(1)  Morning Keynote Address by General David H. Petraeus(Commander, U.S. Central Command)

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Does America have clear vision? Here’s an “eye chart” for our minds.

One symptom of a nation’s broken observation-orientation-decision-action loop (OODA loop) is a disconnect of our national dialog from reality.  IMO this is the strongest evidence of America’s dysfunction.  A broken OODA loop means that we can neither recognize nor prioritize problems.  If uncorrected, we cannot effectively fix those problems that we do see.  We become a blind giant.

Wars magnify social prolbems, making them easier to see.  So it is with our broken OODA loop.  Today’s post discusses one example of this, posing it in question form.

Discussion of counter-insurgency theory has dominated our view of the Iraq War.  The role of well-known military natmes — such as General Petreaus, David Kilcullen, John Nagl — are associated with COIN.  FM 3-24 (see the PDF) was the most-discussed doctrinal change.  Military discussion sites — such as the small wars council — featured vast numbers of papers and comment threads on its intricacies and application.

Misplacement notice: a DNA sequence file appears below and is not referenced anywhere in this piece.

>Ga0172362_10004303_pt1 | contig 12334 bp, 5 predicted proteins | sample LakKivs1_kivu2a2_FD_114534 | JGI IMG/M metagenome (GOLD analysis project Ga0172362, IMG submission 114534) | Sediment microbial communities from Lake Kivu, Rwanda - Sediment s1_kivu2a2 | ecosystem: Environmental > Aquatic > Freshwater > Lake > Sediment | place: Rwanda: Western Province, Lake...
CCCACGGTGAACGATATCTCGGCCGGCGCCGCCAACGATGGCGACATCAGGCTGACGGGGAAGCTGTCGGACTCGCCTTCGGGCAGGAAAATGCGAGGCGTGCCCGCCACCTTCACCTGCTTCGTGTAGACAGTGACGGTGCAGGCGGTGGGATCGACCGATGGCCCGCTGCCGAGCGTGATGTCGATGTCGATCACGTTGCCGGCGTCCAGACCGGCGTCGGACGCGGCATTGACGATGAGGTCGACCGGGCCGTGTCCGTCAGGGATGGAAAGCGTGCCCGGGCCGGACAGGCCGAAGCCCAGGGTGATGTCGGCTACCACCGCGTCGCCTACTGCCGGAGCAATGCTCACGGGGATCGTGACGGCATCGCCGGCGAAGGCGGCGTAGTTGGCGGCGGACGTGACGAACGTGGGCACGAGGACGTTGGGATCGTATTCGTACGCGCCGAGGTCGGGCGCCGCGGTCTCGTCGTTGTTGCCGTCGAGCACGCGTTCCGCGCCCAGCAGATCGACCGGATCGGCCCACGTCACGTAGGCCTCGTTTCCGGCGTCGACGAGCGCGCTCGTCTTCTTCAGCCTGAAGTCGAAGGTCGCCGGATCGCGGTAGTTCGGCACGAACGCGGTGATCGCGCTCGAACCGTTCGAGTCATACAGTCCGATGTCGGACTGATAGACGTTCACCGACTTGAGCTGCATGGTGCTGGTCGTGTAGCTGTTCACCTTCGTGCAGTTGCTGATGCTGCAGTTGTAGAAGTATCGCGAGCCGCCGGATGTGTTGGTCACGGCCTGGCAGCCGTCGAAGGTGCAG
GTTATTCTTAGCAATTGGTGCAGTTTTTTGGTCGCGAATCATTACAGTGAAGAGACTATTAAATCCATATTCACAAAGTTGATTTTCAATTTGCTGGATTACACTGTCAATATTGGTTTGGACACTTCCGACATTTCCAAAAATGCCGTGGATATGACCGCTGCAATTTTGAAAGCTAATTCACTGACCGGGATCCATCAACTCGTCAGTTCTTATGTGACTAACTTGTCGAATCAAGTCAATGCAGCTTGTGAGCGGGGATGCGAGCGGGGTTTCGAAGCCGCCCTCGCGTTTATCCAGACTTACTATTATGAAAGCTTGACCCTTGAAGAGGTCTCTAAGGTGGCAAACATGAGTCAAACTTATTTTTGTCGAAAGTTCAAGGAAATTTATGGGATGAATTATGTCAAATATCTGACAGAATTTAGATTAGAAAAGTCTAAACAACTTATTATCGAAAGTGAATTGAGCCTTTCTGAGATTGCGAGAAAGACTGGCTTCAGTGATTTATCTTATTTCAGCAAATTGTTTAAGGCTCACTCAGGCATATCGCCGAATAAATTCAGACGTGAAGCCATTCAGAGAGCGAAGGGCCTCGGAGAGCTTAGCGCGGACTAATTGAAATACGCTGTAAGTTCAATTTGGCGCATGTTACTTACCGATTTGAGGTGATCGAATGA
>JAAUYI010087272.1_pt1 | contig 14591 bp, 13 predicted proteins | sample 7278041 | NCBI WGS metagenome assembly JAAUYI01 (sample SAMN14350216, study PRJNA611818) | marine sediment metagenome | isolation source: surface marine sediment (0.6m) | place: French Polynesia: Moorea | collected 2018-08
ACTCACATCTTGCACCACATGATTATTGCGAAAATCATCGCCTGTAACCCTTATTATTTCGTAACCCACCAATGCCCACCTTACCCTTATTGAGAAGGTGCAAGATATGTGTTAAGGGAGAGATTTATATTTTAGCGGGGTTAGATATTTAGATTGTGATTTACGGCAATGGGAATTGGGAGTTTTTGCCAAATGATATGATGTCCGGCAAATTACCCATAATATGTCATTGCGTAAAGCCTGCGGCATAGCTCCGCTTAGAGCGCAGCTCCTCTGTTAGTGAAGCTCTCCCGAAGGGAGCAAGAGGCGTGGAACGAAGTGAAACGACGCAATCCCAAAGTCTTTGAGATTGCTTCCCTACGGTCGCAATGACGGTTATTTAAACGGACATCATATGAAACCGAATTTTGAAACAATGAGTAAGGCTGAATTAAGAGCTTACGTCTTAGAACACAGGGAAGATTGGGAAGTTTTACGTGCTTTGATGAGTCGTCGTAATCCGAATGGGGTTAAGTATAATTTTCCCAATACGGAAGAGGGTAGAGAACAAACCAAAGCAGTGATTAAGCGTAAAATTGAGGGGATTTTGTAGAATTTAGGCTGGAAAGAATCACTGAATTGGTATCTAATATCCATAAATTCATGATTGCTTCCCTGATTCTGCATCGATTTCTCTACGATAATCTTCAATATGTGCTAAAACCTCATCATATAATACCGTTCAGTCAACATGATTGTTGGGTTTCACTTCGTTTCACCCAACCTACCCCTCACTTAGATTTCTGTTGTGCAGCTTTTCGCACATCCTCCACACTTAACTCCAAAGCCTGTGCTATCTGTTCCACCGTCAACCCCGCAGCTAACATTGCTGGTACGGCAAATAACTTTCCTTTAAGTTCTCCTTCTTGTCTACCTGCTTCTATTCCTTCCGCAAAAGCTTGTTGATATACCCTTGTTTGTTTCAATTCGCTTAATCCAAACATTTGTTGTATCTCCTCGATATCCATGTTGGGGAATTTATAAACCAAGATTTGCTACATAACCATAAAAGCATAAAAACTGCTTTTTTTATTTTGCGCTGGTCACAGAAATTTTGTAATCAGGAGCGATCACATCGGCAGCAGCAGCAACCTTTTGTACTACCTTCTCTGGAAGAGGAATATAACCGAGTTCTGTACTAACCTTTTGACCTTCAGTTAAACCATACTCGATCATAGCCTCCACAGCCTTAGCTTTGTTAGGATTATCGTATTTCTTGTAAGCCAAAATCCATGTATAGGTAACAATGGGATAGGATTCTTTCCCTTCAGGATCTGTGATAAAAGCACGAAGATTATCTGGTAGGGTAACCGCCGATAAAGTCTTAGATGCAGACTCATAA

The key question was seldom asked, and IMO never answered.  Let’s take a crack at it today.

Did COIN — in theory or practice — have any substantial effect on the Iraq War?

Chet Richards (Colonel, USAF, retired), stated what should be considered the null hypothesis:

General Petraeus has abandoned the counterinsurgency manual in favor of the tactics which served us so well in Vietnam: massive firepower on civilian areas, search-and-destroy sweeps, and funding Popular Force militias.

These things are the trinity of counter-insurgency theory, the dirty reality beyond the shiny surface of COIN (or in Vietnam, unconventional warfare).

For details about this trinity at work in Iraq, see this Three blind men examine the Iraq Elephant, 6 February 2009. It was obvious even then, and should be more obvious by now.  Please at least glance at this post before commenting.  It provides essential evidence.